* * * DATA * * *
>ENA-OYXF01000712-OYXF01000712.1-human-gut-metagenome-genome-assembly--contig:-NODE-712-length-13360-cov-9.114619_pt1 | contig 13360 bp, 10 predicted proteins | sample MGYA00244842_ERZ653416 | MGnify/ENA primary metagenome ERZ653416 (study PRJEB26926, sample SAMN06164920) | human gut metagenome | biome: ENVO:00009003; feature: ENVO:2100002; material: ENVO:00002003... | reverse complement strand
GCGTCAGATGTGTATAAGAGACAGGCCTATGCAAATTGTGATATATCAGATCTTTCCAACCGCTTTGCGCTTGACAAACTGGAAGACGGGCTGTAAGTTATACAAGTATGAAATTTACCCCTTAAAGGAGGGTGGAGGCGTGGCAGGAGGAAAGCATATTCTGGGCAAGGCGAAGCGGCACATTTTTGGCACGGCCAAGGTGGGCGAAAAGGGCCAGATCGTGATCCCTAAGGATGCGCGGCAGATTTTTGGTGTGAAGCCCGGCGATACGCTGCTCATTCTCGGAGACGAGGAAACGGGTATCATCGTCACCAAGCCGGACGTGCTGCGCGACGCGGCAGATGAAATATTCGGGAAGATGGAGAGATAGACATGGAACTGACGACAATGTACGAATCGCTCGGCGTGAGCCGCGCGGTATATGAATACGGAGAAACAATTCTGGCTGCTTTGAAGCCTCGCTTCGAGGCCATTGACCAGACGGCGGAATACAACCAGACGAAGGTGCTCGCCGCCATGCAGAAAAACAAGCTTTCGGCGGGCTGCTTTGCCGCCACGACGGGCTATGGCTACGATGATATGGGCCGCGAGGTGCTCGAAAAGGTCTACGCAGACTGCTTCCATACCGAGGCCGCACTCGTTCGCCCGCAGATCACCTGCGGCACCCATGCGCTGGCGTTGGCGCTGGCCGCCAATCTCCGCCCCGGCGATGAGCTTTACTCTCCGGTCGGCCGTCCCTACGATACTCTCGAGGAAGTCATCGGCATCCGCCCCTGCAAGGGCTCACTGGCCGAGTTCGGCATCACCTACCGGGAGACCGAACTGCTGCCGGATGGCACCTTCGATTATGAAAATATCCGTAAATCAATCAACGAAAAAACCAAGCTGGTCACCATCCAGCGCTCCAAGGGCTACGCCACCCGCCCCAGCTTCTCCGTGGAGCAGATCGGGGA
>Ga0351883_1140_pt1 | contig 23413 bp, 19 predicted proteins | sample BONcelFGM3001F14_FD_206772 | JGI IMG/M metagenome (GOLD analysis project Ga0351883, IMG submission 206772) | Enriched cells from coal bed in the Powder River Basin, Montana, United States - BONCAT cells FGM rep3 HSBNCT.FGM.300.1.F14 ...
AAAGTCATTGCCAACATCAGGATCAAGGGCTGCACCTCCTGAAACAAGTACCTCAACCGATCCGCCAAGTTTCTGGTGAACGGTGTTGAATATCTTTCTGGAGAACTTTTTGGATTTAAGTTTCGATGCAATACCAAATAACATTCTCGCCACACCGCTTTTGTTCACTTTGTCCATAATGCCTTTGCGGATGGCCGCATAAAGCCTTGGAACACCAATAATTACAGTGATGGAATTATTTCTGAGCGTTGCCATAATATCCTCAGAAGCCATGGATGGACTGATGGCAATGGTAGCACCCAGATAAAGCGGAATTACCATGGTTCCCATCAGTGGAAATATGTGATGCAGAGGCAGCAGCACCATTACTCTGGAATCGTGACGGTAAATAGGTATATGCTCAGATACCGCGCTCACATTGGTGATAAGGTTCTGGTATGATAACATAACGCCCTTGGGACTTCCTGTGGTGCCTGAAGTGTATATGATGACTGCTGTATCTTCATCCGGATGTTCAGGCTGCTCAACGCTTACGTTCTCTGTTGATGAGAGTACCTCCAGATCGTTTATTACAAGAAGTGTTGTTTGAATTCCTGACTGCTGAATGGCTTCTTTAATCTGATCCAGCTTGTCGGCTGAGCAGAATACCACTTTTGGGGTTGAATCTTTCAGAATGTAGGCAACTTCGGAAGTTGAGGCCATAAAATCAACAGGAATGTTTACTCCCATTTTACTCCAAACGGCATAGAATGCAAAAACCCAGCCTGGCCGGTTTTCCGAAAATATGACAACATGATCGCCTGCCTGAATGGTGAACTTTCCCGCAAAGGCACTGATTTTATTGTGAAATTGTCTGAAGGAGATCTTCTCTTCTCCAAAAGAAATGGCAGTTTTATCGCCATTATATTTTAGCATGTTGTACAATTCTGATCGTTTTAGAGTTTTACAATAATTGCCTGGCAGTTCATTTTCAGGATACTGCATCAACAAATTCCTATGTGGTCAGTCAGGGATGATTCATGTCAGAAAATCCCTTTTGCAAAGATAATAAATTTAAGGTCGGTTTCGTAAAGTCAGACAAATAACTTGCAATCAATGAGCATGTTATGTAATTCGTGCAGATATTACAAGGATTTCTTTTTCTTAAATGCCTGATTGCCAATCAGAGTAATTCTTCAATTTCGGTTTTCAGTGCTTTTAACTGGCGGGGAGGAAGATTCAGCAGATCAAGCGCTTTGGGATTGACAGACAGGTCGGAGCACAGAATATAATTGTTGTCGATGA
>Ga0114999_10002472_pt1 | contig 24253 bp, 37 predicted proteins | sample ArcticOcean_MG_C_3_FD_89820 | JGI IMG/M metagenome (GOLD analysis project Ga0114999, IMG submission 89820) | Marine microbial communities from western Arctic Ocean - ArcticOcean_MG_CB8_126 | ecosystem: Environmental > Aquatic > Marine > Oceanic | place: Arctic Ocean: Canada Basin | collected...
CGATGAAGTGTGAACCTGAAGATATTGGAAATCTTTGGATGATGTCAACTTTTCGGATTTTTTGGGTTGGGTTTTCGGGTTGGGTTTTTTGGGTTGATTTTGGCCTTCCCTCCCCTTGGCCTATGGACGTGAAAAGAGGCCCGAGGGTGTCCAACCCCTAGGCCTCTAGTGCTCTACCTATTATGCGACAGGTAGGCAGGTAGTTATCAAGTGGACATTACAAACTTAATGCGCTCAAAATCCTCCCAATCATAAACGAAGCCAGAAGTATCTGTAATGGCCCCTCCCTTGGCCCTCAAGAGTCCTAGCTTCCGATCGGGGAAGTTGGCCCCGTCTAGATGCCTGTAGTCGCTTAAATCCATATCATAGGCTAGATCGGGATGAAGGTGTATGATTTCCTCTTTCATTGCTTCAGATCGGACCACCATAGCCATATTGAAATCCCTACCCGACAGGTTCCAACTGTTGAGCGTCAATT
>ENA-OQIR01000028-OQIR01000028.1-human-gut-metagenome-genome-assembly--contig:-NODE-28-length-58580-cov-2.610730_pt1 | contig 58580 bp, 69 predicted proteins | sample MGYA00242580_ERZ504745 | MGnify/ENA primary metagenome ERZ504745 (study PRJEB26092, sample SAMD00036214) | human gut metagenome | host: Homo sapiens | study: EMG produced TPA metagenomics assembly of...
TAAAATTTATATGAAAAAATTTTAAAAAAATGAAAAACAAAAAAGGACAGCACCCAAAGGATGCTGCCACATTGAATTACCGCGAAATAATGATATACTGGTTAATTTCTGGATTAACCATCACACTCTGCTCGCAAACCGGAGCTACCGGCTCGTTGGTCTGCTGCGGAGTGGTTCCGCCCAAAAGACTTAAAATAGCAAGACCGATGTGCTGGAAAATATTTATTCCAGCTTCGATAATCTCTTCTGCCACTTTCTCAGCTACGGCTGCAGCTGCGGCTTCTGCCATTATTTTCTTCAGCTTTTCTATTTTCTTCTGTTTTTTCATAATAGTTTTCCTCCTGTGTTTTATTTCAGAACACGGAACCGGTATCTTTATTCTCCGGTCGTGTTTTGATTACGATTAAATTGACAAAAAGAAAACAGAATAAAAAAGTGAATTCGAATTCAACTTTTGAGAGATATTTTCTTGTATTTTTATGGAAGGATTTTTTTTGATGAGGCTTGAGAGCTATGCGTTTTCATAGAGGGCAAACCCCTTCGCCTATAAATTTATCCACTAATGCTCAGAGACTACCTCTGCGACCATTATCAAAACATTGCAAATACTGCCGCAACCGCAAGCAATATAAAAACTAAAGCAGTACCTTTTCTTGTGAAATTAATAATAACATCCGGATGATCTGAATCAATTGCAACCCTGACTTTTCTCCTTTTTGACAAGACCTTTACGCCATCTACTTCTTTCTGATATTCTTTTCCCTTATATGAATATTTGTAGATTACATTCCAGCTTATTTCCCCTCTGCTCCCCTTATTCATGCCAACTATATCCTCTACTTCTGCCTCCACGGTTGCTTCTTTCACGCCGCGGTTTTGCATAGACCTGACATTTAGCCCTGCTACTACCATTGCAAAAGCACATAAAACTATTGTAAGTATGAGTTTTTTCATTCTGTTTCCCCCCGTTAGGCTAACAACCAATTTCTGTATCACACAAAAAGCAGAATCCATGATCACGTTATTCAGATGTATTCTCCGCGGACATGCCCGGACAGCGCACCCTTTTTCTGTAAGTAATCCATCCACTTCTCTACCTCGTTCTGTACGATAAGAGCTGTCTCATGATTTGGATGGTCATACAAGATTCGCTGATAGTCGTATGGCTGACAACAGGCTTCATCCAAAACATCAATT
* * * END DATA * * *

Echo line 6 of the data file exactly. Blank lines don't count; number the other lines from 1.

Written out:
CGATGAAGTGTGAACCTGAAGATATTGGAAATCTTTGGATGATGTCAACTTTTCGGATTTTTTGGGTTGGGTTTTCGGGTTGGGTTTTTTGGGTTGATTTTGGCCTTCCCTCCCCTTGGCCTATGGACGTGAAAAGAGGCCCGAGGGTGTCCAACCCCTAGGCCTCTAGTGCTCTACCTATTATGCGACAGGTAGGCAGGTAGTTATCAAGTGGACATTACAAACTTAATGCGCTCAAAATCCTCCCAATCATAAACGAAGCCAGAAGTATCTGTAATGGCCCCTCCCTTGGCCCTCAAGAGTCCTAGCTTCCGATCGGGGAAGTTGGCCCCGTCTAGATGCCTGTAGTCGCTTAAATCCATATCATAGGCTAGATCGGGATGAAGGTGTATGATTTCCTCTTTCATTGCTTCAGATCGGACCACCATAGCCATATTGAAATCCCTACCCGACAGGTTCCAACTGTTGAGCGTCAATT